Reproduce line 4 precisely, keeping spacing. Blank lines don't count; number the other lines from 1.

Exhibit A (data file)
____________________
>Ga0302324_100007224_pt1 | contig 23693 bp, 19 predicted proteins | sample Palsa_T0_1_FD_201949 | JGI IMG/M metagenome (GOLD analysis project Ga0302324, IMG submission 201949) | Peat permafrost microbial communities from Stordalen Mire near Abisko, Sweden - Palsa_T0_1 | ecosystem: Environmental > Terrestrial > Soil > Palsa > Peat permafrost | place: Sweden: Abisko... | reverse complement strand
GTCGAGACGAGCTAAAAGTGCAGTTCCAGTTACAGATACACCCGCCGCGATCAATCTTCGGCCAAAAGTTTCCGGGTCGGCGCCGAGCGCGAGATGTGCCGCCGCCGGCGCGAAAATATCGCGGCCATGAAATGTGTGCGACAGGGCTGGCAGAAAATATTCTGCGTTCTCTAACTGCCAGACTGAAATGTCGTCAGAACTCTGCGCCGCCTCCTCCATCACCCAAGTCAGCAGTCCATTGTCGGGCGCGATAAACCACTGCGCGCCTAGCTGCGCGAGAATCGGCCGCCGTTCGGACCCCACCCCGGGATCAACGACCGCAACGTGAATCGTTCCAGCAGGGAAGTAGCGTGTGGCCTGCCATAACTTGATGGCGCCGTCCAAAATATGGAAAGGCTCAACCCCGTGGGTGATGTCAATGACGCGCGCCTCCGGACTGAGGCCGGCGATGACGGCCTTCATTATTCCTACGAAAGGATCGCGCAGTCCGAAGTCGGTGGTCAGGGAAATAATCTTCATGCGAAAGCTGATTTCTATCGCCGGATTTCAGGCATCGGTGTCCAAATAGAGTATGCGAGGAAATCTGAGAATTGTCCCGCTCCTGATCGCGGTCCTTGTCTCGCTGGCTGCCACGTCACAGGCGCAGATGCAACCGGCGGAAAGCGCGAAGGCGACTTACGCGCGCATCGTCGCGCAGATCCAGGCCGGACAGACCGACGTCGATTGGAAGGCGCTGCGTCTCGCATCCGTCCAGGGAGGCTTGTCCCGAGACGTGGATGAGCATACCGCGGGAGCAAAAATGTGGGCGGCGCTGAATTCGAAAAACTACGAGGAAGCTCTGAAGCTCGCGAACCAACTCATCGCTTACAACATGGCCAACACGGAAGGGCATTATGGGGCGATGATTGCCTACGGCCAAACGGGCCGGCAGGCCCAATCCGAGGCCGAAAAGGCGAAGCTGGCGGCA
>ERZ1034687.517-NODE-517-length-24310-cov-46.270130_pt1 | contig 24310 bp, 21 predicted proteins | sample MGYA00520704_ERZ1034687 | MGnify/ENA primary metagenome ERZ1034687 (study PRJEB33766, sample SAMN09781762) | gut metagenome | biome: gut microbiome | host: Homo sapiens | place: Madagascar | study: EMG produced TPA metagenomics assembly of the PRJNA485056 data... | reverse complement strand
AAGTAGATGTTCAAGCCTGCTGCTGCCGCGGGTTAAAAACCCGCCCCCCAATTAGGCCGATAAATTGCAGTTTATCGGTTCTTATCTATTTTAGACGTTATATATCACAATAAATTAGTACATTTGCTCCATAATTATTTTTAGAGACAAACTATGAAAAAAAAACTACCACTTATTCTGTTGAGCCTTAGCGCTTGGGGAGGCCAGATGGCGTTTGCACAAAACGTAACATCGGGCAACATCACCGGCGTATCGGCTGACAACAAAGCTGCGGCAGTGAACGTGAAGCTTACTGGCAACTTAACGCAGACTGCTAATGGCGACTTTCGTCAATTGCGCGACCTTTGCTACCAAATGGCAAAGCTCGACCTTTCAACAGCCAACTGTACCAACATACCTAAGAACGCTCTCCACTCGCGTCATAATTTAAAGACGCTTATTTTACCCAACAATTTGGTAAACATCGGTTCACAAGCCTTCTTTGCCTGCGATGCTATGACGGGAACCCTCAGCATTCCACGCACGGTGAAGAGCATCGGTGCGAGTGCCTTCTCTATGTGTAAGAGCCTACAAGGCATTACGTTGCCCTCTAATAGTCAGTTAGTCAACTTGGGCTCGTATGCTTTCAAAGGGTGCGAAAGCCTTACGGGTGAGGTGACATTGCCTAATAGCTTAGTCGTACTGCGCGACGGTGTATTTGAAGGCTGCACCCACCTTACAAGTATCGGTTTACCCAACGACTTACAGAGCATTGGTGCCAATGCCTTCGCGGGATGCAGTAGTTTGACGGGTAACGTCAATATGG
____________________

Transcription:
AAGTAGATGTTCAAGCCTGCTGCTGCCGCGGGTTAAAAACCCGCCCCCCAATTAGGCCGATAAATTGCAGTTTATCGGTTCTTATCTATTTTAGACGTTATATATCACAATAAATTAGTACATTTGCTCCATAATTATTTTTAGAGACAAACTATGAAAAAAAAACTACCACTTATTCTGTTGAGCCTTAGCGCTTGGGGAGGCCAGATGGCGTTTGCACAAAACGTAACATCGGGCAACATCACCGGCGTATCGGCTGACAACAAAGCTGCGGCAGTGAACGTGAAGCTTACTGGCAACTTAACGCAGACTGCTAATGGCGACTTTCGTCAATTGCGCGACCTTTGCTACCAAATGGCAAAGCTCGACCTTTCAACAGCCAACTGTACCAACATACCTAAGAACGCTCTCCACTCGCGTCATAATTTAAAGACGCTTATTTTACCCAACAATTTGGTAAACATCGGTTCACAAGCCTTCTTTGCCTGCGATGCTATGACGGGAACCCTCAGCATTCCACGCACGGTGAAGAGCATCGGTGCGAGTGCCTTCTCTATGTGTAAGAGCCTACAAGGCATTACGTTGCCCTCTAATAGTCAGTTAGTCAACTTGGGCTCGTATGCTTTCAAAGGGTGCGAAAGCCTTACGGGTGAGGTGACATTGCCTAATAGCTTAGTCGTACTGCGCGACGGTGTATTTGAAGGCTGCACCCACCTTACAAGTATCGGTTTACCCAACGACTTACAGAGCATTGGTGCCAATGCCTTCGCGGGATGCAGTAGTTTGACGGGTAACGTCAATATGG